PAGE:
Liam Riordan is a professor of history at the University of Maine, where he has taught since 1997. He received a B.A. in history at the University of California, Berkeley, and his Ph.D. at the University of Pennsylvania. He was a Fulbright  Scholar at the University of Glasgow in 2012. Liam is a specialist on the American Revolution and the Maine statehood era (ca. 1770-1830). He is on the City of Bangor’s Historic Preservation Commission, was the Director of the University of Maine Humanities Center from 2014 to 2016 and is a past board member of the Maine Humanities Council, the state affiliate of the National Endowment for the Humanities. Liam lives in Bangor with his wife Susan Thibedeau, who is the principal of Reeds Brook Middle School in Hamden. They have two children and enjoy Maine best when at their camp on Toddy Pond in East Orland. They jog, hike, bike, ski, swim, and paddle as much of Maine as they can with their beloved mutt Sebastien. Liam chairs the Sustainable Singletrack Subcommittee, is the Trail Steward for the Popple Grove Bike Loop, and served on the Ad Hoc Trail Committee in spring 2021.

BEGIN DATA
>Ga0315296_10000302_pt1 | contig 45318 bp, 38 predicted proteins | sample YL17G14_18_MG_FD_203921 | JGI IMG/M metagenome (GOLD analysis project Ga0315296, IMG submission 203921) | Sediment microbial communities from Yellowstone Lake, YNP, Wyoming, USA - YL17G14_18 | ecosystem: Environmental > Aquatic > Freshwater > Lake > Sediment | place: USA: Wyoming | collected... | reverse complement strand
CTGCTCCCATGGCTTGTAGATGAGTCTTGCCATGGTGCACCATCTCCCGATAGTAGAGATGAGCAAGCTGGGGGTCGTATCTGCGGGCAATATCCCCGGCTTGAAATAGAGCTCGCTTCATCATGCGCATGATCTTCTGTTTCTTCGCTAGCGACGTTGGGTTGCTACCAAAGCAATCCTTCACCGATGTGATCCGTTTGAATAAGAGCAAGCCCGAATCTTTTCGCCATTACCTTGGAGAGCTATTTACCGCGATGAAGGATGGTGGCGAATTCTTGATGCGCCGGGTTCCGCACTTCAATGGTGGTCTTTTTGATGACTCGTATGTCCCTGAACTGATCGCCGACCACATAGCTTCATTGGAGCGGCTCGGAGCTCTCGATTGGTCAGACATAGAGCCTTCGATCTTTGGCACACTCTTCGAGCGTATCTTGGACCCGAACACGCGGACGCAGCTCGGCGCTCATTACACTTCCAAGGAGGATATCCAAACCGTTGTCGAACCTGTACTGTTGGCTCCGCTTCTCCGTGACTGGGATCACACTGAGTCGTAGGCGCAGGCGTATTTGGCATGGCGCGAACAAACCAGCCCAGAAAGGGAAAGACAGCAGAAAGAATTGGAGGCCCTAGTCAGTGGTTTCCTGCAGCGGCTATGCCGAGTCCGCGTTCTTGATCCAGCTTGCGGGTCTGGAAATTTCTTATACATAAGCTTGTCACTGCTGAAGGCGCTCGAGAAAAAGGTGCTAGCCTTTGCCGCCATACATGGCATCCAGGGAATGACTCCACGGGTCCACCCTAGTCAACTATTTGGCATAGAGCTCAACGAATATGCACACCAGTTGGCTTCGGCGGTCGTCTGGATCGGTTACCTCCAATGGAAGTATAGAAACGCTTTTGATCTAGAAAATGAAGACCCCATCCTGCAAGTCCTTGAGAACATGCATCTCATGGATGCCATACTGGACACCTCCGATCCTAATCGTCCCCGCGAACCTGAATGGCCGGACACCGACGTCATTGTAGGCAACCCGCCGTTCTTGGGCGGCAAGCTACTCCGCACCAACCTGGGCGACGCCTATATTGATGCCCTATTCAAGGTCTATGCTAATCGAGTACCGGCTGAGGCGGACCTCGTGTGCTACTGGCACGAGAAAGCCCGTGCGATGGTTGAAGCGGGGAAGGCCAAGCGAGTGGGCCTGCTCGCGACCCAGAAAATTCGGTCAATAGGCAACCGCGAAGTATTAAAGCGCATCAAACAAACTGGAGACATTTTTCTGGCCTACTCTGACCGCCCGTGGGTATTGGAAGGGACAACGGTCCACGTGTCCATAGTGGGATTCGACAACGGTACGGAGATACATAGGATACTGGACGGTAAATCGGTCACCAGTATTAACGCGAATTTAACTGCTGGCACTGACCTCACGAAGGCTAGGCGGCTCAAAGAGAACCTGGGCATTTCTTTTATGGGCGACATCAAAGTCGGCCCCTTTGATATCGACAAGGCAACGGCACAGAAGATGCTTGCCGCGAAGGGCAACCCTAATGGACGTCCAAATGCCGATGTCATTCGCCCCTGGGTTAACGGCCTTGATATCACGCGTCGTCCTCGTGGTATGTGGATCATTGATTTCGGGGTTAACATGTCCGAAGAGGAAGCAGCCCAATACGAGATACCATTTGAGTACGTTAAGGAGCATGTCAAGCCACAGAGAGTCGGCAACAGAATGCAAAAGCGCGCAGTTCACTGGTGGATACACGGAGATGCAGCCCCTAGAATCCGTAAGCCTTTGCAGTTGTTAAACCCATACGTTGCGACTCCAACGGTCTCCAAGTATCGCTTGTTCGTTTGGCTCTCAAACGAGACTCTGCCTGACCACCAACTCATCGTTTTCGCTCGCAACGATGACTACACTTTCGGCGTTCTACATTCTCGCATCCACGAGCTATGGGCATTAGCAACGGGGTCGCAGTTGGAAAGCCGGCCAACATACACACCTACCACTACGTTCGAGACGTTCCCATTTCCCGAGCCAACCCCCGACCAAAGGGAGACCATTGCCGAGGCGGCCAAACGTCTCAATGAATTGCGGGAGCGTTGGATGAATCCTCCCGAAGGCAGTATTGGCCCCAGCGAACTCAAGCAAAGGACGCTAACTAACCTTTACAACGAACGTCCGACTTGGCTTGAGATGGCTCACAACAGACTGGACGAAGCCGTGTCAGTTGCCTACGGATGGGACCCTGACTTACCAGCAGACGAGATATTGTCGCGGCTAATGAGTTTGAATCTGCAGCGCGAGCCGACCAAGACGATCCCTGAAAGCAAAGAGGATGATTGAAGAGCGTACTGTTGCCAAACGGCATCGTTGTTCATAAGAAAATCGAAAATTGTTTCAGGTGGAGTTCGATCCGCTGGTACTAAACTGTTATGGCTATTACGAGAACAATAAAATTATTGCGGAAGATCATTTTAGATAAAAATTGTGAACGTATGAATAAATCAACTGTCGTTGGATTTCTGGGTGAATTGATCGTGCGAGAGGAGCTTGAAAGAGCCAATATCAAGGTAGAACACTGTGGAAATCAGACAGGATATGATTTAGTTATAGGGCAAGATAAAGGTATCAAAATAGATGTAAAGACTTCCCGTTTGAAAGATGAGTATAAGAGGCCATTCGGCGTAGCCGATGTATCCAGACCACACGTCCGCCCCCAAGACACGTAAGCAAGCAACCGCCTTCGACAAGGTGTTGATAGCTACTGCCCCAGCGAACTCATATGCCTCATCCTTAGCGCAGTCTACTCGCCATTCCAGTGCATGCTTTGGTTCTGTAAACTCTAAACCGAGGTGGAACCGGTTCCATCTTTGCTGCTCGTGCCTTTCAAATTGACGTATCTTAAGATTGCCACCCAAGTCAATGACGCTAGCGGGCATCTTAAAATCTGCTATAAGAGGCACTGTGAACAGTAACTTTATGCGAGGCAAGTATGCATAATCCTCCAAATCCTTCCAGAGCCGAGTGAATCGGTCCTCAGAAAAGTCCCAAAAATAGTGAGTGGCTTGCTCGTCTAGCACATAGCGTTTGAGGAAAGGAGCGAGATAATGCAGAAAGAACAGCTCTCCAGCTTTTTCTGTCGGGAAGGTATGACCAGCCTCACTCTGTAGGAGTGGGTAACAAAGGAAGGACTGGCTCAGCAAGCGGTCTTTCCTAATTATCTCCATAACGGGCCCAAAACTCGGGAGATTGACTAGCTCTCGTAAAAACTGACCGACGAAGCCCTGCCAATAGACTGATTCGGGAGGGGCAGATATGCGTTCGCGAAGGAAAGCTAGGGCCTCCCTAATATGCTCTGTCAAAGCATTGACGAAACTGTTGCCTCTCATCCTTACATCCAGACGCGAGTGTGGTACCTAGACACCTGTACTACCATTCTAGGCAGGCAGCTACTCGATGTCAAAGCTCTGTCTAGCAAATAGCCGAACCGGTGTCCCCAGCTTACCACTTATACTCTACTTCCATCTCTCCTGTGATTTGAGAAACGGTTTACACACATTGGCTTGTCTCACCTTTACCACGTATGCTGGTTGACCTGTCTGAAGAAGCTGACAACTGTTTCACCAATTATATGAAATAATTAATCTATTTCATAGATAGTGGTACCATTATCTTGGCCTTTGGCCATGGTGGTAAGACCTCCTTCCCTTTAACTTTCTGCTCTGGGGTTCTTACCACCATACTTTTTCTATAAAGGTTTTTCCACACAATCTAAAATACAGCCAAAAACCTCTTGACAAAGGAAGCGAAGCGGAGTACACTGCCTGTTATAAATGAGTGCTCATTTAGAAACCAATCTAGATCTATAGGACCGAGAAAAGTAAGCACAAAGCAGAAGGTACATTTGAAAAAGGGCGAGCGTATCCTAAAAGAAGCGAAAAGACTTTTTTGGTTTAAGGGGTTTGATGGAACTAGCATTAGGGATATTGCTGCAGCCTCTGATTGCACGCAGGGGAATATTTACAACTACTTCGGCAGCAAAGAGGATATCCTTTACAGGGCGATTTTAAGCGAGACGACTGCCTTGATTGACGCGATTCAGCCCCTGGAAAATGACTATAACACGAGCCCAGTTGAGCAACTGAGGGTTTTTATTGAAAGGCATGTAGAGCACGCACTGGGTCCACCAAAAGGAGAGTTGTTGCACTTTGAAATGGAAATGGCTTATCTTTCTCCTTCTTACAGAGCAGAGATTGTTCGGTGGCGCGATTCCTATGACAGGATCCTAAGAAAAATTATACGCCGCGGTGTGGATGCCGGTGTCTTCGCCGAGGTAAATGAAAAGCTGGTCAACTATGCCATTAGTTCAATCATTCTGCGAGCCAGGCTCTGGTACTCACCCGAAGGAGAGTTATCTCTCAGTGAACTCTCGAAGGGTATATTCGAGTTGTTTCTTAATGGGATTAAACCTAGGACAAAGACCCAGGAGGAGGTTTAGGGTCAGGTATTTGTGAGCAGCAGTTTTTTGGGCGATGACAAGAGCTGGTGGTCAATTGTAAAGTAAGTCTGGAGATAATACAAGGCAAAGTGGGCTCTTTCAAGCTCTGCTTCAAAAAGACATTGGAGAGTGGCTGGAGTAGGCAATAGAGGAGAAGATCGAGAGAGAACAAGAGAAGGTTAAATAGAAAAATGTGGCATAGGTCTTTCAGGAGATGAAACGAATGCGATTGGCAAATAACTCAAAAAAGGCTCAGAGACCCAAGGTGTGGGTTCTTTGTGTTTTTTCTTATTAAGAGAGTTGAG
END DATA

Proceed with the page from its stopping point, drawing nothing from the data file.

Hannah Johnson grew up riding horses, raising poultry, putting food by, and cross-country skiing on a farm in northern Minnesota. After graduating from Macalester College with a major in Psychology and minors in Biology and German, she played a lot of ultimate frisbee, worked on a lobster boat, worked on a salmon fishing operation in Bristol Bay, was a nanny, became an amateur birder, pressed a lot of flowers, did some cross-country bike touring. She became a physical therapist and works for Northern Light Health. She and her partner (Steward, Phineas Peake) just bought a house in North Orland and are excited to become involved in the local community, including the Great Pond Mountain Conservation Trust.